Are Electric Cars More Expensive to Insure?

Quick Answer

Electric car insurance costs more than coverage for gas-powered vehicles for a variety of reasons. One key factor is that insurance premiums are largely based on the cost of replacement, which is higher for electric vehicles.

Electric car charging at the charging station with wind turbines in the background.

Once a rare sight on roads, electric vehicles (EVs) are now commonplace due to their rising popularity in recent years. According to the International Energy Agency (IEA), electric car sales increased 35% in 2023, accounting for 18% of all sales for the year.

These sales numbers reflect the growing appeal of EVs. More consumers are turning to EVs to save on fuel costs, take advantage of government incentives and support the environment, among other benefits. Lower prices are also driving new EV sales. Kelley Blue Book reports that new EV prices in January 2024 was $55,353, substantially lower than June 2022's average price of roughly $66,000.

While EVs are becoming more affordable, they generally cost more to insure than their gas-powered counterparts. Here's what you need to know about electric car insurance and how you can save.

Is Electric Car Insurance More Expensive?

Indeed, it costs more to insure an EV—specifically, $44 more per month on average—than a gas-powered car, according to the National Association of Insurance Commissioners (NAIC). Similarly, Insurify reports that EV car insurance premiums average $357 compared to $248 for gas-powered vehicles—a 44% increase.

Generally, expensive cars like sports and luxury vehicles have higher insurance premiums than more affordable vehicles like compact cars. Along these lines, EVs typically cost more than similar gas-powered cars, which is a significant reason why their insurance is more expensive. Perhaps as the cost of EVs drops, the disparity in insurance premiums will also shrink.

Why Does Electric Car Insurance Cost More?

Several factors contribute to the higher cost of electric car insurance, such as:

  • Higher price: According to January Kelley Blue Book data, the average new EV sold for $55,353, while the average new car across all categories sold for $47,401. With a higher cost of replacement, auto insurers may offset their risk with higher full-coverage insurance premiums.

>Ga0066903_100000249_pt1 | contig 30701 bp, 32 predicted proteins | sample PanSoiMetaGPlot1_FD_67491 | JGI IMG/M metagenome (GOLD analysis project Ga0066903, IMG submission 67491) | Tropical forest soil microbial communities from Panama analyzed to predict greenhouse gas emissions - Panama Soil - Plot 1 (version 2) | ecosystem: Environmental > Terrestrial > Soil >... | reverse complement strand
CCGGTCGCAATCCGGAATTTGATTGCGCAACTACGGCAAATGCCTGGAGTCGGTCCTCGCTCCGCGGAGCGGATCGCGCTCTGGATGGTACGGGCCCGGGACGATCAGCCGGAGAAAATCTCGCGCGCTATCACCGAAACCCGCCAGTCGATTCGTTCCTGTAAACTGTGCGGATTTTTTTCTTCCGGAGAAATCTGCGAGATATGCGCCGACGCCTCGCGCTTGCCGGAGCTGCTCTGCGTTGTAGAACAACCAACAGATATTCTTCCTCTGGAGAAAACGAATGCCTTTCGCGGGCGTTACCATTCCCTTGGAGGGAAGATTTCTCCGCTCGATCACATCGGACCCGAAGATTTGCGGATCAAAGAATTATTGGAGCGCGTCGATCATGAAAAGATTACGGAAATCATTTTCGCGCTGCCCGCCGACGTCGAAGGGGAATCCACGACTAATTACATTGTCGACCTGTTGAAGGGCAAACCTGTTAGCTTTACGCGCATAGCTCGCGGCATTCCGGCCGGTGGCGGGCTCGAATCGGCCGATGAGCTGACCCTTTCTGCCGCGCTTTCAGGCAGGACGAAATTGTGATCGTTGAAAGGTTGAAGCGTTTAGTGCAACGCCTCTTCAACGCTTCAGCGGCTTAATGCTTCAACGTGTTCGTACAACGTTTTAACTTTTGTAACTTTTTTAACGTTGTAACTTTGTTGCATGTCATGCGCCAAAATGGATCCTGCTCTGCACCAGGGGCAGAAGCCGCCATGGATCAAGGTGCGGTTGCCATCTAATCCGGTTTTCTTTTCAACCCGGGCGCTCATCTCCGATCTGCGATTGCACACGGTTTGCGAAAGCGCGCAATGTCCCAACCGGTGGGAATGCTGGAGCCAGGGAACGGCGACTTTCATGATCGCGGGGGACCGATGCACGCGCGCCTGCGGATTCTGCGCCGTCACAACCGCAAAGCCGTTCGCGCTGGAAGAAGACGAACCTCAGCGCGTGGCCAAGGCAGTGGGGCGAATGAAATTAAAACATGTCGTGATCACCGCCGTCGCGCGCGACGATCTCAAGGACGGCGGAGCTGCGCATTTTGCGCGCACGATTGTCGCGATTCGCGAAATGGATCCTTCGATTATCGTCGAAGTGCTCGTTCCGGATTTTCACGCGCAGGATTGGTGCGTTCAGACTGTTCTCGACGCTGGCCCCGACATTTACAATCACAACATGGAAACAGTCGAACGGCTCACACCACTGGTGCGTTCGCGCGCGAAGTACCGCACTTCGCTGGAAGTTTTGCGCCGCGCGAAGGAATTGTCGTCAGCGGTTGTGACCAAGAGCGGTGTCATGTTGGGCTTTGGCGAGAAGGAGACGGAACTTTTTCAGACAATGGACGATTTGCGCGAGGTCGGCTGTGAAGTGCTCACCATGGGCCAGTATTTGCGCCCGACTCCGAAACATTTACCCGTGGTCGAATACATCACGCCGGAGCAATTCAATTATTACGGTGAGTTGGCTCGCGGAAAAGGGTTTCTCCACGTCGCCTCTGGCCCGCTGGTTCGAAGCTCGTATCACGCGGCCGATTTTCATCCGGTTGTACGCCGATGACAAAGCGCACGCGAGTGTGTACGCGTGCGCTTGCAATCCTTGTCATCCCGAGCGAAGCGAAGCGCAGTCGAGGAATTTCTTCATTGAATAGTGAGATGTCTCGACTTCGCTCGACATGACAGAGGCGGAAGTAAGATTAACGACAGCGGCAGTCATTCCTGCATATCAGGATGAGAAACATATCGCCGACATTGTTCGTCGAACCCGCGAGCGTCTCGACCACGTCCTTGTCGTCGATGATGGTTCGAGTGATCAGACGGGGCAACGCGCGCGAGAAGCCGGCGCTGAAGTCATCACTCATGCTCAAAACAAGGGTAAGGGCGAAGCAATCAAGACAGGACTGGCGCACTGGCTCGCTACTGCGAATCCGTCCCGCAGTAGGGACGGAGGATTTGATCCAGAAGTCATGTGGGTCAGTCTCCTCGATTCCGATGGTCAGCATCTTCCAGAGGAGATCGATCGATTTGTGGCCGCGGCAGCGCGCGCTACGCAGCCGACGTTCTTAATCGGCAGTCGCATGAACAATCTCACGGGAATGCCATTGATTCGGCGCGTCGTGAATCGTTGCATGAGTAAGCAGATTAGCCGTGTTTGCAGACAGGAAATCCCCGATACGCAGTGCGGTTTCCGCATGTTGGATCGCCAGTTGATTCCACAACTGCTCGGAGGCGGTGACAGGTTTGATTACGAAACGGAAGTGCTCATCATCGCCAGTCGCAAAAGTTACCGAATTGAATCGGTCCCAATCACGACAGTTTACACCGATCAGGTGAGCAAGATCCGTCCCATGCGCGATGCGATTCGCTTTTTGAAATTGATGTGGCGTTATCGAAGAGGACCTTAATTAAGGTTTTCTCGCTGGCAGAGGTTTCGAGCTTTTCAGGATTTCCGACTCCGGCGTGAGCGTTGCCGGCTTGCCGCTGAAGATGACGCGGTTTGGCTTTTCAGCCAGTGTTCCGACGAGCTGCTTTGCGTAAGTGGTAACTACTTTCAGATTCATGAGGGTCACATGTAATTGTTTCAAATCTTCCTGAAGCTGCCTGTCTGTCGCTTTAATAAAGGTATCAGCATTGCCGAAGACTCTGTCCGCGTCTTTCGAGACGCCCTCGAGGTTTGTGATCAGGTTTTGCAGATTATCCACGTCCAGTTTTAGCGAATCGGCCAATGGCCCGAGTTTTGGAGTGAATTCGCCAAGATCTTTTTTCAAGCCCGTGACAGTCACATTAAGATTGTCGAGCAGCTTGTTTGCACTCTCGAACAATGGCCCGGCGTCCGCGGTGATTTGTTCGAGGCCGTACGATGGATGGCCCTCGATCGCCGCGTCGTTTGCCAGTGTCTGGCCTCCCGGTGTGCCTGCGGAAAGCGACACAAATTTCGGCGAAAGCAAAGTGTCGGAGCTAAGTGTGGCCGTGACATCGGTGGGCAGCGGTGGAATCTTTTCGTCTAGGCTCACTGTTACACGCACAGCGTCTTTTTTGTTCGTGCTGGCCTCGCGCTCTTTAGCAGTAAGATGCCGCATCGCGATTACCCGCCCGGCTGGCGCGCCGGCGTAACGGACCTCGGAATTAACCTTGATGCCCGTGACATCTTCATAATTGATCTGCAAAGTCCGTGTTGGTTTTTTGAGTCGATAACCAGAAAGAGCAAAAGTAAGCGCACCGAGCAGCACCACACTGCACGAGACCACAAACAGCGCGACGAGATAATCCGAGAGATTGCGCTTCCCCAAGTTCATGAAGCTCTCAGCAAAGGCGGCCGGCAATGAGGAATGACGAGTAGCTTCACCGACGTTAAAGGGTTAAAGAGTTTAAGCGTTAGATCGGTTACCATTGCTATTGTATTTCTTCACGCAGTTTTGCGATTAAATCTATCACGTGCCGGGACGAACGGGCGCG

• Repair costs: EVs may need less maintenance than gas-powered vehicles, but when they do need significant repairs, they are generally more expensive. EV batteries, in particular, are expensive to replace, ranging from $6,500 to $20,000. Also, fewer repair shops have the specialized equipment and knowledge to fix electric cars.
  • Shortage in repair resources. EVs rising popularity is subsequently increasing the demand for replacement parts and qualified labor. Unfortunately, the availability of these resources is still lagging behind the growth.

Benefits of Electric Cars

Electric cars may be more expensive to insure, but their upsides may make them worth the investment.

  • Less emissions: EVs and hybrids help you reduce your environmental impact since they emit less tailpipe emissions than gas-powered vehicles. They don't produce any tailpipe emissions when operating solely on electricity.
  • Fuel savings: According to the U.S. Department of Energy, the cost of gas can greatly outweigh what you'd pay for the electricity needed to operate an EV due to the latter's higher energy efficiency.
  • Lower maintenance costs: Electric motors are less mechanically complex than gas-powered engines. With an EV, you can say goodbye to regular oil changes and other routine maintenance tasks like replacing timing belts, spark plugs and transmission fluid.
  • Tax credits: You may be eligible for a tax credit of up to $7,500 for purchasing a 2023 or newer electric, hybrid or fuel cell vehicle or up to $4,000 for purchasing a pre-owned vehicle. Additionally, check your state's laws and incentives to see if you're eligible for further tax incentives.